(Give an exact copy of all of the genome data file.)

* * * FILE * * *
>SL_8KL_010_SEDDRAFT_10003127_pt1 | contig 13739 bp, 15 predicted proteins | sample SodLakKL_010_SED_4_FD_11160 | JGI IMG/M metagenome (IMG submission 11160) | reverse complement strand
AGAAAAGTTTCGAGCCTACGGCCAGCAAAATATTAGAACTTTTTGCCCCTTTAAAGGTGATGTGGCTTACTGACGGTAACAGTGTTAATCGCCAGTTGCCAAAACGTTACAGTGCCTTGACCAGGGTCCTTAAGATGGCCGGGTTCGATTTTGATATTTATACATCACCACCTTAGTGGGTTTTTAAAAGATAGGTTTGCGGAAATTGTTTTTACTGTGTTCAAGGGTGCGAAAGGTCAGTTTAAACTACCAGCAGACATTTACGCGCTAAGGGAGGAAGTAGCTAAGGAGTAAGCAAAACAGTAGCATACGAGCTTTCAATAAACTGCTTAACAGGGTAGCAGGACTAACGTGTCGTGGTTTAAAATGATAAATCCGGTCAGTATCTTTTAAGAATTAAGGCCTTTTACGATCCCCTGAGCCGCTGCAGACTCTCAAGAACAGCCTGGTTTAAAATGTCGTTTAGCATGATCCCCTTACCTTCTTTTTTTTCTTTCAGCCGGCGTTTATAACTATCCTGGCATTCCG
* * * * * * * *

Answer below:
>SL_8KL_010_SEDDRAFT_10003127_pt1 | contig 13739 bp, 15 predicted proteins | sample SodLakKL_010_SED_4_FD_11160 | JGI IMG/M metagenome (IMG submission 11160) | reverse complement strand
AGAAAAGTTTCGAGCCTACGGCCAGCAAAATATTAGAACTTTTTGCCCCTTTAAAGGTGATGTGGCTTACTGACGGTAACAGTGTTAATCGCCAGTTGCCAAAACGTTACAGTGCCTTGACCAGGGTCCTTAAGATGGCCGGGTTCGATTTTGATATTTATACATCACCACCTTAGTGGGTTTTTAAAAGATAGGTTTGCGGAAATTGTTTTTACTGTGTTCAAGGGTGCGAAAGGTCAGTTTAAACTACCAGCAGACATTTACGCGCTAAGGGAGGAAGTAGCTAAGGAGTAAGCAAAACAGTAGCATACGAGCTTTCAATAAACTGCTTAACAGGGTAGCAGGACTAACGTGTCGTGGTTTAAAATGATAAATCCGGTCAGTATCTTTTAAGAATTAAGGCCTTTTACGATCCCCTGAGCCGCTGCAGACTCTCAAGAACAGCCTGGTTTAAAATGTCGTTTAGCATGATCCCCTTACCTTCTTTTTTTTCTTTCAGCCGGCGTTTATAACTATCCTGGCATTCCG